"It's bedlam. We're buckling under pressure."
So said Scott Grant, NSW Nurses and Midwives Association (NSWNMA) Manning Hospital Branch secretary, who works on the frontline in the Emergency Department (ED) at the hospital.
The huge surge in COVID-19 cases over the last couple of months has overwhelmed the ED at Manning Base Hospital, with ambulances ramping and nurses overworked.
"ED is so overrun at the moment we do not have capacity and do not have enough workers to safely look after patients," Scott said.
"On Sunday I think we had 24 COVID patients admitted to hospital.
"At times we've had COVID patients stuck in ED for up to a day because they are no beds upstairs.
"When we're really busy it's not unusual to have four ambulances ramped waiting to offload for a couple of hours. They're just stuck. There's nowhere to offload.
"When ambulances can't offload and are ramping, patients who are COVID positive stay in the back of the ambulance as we have no COVID area in ED for arrivals or, for that matter, no COVID ward (in ED), even though one was set up but not opened.
"This becomes very uncomfortable for elderly patients and can cause ongoing pain as they are uncomfortable, with pressure areas and toileting issues."
At times we've had COVID patients stuck in ED for up to a day because they are no beds upstairs.- Scott Grant, NSWNMA Manning Hospital Branch secretary
In addition, Scott says there are not enough nurses to deal with the extra patients and work involved.
"You've got COVID patients in ED where one nurse could be looking after both COVID and non-COVID patients.
"We have no clean nurses in ED supporting direct care nurses looking after COVID patients.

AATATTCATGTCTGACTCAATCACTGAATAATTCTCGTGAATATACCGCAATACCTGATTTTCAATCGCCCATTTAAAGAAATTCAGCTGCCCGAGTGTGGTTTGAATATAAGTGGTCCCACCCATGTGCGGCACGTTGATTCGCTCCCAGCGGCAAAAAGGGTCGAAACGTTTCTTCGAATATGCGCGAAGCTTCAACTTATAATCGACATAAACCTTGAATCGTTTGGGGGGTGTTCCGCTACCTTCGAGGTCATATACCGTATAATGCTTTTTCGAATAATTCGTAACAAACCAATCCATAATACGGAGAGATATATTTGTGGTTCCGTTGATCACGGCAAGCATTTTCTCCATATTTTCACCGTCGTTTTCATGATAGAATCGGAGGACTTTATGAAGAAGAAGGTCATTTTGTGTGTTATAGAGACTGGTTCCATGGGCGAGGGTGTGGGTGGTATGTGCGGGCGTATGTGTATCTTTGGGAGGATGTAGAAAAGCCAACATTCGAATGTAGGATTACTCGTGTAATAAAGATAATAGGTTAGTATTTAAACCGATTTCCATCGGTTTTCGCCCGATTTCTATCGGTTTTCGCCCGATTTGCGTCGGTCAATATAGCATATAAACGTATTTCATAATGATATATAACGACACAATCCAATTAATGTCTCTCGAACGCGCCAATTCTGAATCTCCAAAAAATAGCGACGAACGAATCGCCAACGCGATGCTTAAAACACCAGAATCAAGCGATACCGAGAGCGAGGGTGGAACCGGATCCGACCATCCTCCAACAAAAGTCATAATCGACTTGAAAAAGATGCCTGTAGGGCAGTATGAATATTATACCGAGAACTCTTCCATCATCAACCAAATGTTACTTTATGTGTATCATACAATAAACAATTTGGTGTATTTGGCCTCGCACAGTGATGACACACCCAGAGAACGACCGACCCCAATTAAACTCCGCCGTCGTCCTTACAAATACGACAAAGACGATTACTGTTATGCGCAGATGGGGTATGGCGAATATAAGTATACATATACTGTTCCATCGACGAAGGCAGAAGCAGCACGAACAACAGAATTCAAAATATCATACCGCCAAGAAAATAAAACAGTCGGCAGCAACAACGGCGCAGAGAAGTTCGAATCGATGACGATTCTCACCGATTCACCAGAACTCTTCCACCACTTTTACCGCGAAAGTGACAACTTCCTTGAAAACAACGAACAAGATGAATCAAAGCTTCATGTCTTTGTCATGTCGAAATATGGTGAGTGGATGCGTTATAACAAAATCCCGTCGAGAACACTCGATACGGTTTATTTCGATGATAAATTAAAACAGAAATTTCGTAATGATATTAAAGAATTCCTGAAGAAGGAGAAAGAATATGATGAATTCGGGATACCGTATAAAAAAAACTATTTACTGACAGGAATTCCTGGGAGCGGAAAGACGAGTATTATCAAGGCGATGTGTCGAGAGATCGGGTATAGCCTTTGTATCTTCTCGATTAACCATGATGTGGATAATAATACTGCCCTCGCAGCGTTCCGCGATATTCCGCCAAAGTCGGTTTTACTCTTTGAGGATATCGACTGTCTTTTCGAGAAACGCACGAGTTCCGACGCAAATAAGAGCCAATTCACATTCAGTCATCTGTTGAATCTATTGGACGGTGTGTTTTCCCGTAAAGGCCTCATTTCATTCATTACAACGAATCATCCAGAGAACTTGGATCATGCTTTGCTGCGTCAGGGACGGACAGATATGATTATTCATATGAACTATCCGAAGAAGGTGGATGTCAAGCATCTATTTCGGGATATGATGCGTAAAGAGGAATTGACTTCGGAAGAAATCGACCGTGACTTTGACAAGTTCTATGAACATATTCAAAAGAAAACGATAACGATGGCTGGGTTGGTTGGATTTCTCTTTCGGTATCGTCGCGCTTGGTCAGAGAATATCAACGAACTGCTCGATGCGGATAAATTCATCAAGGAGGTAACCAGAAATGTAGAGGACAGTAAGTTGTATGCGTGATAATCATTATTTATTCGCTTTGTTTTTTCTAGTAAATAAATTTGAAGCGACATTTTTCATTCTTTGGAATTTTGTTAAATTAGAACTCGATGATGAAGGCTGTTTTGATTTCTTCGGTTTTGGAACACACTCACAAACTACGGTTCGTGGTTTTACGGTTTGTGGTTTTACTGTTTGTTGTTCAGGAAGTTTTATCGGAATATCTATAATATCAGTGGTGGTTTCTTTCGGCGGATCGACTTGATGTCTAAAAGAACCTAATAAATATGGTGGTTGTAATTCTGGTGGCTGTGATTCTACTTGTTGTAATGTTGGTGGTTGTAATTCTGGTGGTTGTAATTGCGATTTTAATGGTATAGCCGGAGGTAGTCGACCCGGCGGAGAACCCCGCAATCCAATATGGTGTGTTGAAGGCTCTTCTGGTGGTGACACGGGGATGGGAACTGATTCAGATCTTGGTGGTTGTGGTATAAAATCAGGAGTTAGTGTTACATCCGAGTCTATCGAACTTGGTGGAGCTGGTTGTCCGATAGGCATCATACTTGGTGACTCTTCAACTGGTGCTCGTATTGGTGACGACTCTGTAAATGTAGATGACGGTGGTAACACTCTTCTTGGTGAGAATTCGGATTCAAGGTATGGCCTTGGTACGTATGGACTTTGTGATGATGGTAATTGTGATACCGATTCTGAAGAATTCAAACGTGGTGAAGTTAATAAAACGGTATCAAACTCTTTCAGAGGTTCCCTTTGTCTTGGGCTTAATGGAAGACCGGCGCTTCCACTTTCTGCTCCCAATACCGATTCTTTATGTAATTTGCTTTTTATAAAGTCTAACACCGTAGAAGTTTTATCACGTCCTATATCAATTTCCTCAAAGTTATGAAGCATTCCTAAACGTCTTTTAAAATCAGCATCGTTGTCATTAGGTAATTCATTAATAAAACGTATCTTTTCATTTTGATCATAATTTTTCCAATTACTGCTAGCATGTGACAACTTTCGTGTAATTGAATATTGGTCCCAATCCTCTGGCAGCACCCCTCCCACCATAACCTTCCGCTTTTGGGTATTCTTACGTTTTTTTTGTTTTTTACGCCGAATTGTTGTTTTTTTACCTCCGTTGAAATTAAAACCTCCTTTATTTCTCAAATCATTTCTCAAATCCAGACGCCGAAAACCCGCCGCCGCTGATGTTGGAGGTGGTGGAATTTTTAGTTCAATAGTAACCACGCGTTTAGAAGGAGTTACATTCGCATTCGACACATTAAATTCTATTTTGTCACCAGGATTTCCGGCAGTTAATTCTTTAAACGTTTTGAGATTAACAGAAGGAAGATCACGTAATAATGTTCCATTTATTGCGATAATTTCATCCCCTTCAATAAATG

"This means that these direct care nurses are continually donning and doffing (PPE) just to go and get the simplest of things to do their job, like medications and equipment, which puts them severely behind in their workload and with their other patients and duties.
"It is a vicious circle, and they never catch up which can compromise patient safety."
Scott has been looking at data and says that COVID is the fourth highest presenting health care complaint since the start of January and the sixth highest reason for admissions to hospital.
Manning Hospital general manager Jodi Nieass confirmed the hospital is currently caring for 11 COVID patients, with six on the ward and five in ICU.
Patient care and safety is also compromised because nurses are often working double shifts, regularly working from 1pm to 7.30am the next morning, Scott claimed.
"And when you're in you're always busy. It's a long shift and you do burn out," he said.
"With the workload and the nurse to patient ratios, it's dangerous. Mistakes are made, unfortunately and it can compromise patients."
With the workload and the nurse to patient ratios, it's dangerous. Mistakes are made, unfortunately and it can compromise patients.- Scott Grant
However, according to Hunter New England Local Health District chief executive officer, Michael DiRienzo, the Manning Base Hospital is coping with COVID "really well."
"It looks like we are over the thick of it. The staff (at Manning Base) have coped really well," Mr DiRienzo told the Manning River Times this week.
The shortage of nursing staff is not a new issue, but COVID-19 has exacerbated the issue with a "massive exodus" of experienced staff, due to both burnout, and unvaccinated staff having to leave, Scott says.
"Experienced nursing staff have left in this time that we just can't replace. And it takes years to get that experience back on the floor," he explained.
He says the health system is broken and lays the blame for the predicament at the feet of the State government, saying the government will not come to the table and talk about safe nurse-to-patient ratios.
NSWNMA Manning Hospital Branch president, Renee McBridge, who also works in ED at the hospital, says that in her 20 years of nursing she has never seen the sheer physical and emotional exhaustion of nurses that she is seeing now.
"We have been campaigning for ratios and pay increase for years and with the COVID surges it is even more imperative the government listen, and management support us," she said.
"Perhaps if the government listened and provided our pay increase as promised, hazard pay for wearing eight hours of sweating PPE, and (fixed) ratios, we may have some hope of salvaging the health system."
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